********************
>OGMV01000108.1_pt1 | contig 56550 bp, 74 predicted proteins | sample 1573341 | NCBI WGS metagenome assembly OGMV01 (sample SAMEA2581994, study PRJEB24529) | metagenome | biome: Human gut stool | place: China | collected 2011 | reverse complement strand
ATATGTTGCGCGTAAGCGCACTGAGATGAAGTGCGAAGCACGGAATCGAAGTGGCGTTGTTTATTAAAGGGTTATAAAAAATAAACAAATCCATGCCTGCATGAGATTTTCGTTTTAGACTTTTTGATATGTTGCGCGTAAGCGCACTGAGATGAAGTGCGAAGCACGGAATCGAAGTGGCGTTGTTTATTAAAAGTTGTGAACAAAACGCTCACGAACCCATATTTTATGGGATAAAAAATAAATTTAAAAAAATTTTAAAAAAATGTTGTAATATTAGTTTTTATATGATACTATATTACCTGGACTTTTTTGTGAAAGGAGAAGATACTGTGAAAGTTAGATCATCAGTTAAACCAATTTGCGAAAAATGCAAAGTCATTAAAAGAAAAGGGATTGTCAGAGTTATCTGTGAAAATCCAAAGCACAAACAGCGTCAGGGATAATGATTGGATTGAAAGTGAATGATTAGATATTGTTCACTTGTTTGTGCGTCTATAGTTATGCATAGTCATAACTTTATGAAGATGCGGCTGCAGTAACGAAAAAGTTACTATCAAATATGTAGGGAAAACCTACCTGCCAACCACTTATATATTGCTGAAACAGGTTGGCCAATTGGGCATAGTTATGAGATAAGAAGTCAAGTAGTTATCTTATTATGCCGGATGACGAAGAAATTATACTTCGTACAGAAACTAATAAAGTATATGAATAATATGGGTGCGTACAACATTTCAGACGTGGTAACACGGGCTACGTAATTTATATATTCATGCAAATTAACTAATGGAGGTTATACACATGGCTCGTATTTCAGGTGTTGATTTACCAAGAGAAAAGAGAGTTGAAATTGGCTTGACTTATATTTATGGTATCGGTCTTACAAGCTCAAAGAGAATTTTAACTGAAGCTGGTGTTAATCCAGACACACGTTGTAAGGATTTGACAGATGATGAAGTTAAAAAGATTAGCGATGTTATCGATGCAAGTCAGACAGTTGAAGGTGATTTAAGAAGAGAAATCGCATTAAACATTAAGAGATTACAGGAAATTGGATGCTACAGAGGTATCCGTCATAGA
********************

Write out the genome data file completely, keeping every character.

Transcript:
>OGMV01000108.1_pt1 | contig 56550 bp, 74 predicted proteins | sample 1573341 | NCBI WGS metagenome assembly OGMV01 (sample SAMEA2581994, study PRJEB24529) | metagenome | biome: Human gut stool | place: China | collected 2011 | reverse complement strand
ATATGTTGCGCGTAAGCGCACTGAGATGAAGTGCGAAGCACGGAATCGAAGTGGCGTTGTTTATTAAAGGGTTATAAAAAATAAACAAATCCATGCCTGCATGAGATTTTCGTTTTAGACTTTTTGATATGTTGCGCGTAAGCGCACTGAGATGAAGTGCGAAGCACGGAATCGAAGTGGCGTTGTTTATTAAAAGTTGTGAACAAAACGCTCACGAACCCATATTTTATGGGATAAAAAATAAATTTAAAAAAATTTTAAAAAAATGTTGTAATATTAGTTTTTATATGATACTATATTACCTGGACTTTTTTGTGAAAGGAGAAGATACTGTGAAAGTTAGATCATCAGTTAAACCAATTTGCGAAAAATGCAAAGTCATTAAAAGAAAAGGGATTGTCAGAGTTATCTGTGAAAATCCAAAGCACAAACAGCGTCAGGGATAATGATTGGATTGAAAGTGAATGATTAGATATTGTTCACTTGTTTGTGCGTCTATAGTTATGCATAGTCATAACTTTATGAAGATGCGGCTGCAGTAACGAAAAAGTTACTATCAAATATGTAGGGAAAACCTACCTGCCAACCACTTATATATTGCTGAAACAGGTTGGCCAATTGGGCATAGTTATGAGATAAGAAGTCAAGTAGTTATCTTATTATGCCGGATGACGAAGAAATTATACTTCGTACAGAAACTAATAAAGTATATGAATAATATGGGTGCGTACAACATTTCAGACGTGGTAACACGGGCTACGTAATTTATATATTCATGCAAATTAACTAATGGAGGTTATACACATGGCTCGTATTTCAGGTGTTGATTTACCAAGAGAAAAGAGAGTTGAAATTGGCTTGACTTATATTTATGGTATCGGTCTTACAAGCTCAAAGAGAATTTTAACTGAAGCTGGTGTTAATCCAGACACACGTTGTAAGGATTTGACAGATGATGAAGTTAAAAAGATTAGCGATGTTATCGATGCAAGTCAGACAGTTGAAGGTGATTTAAGAAGAGAAATCGCATTAAACATTAAGAGATTACAGGAAATTGGATGCTACAGAGGTATCCGTCATAGA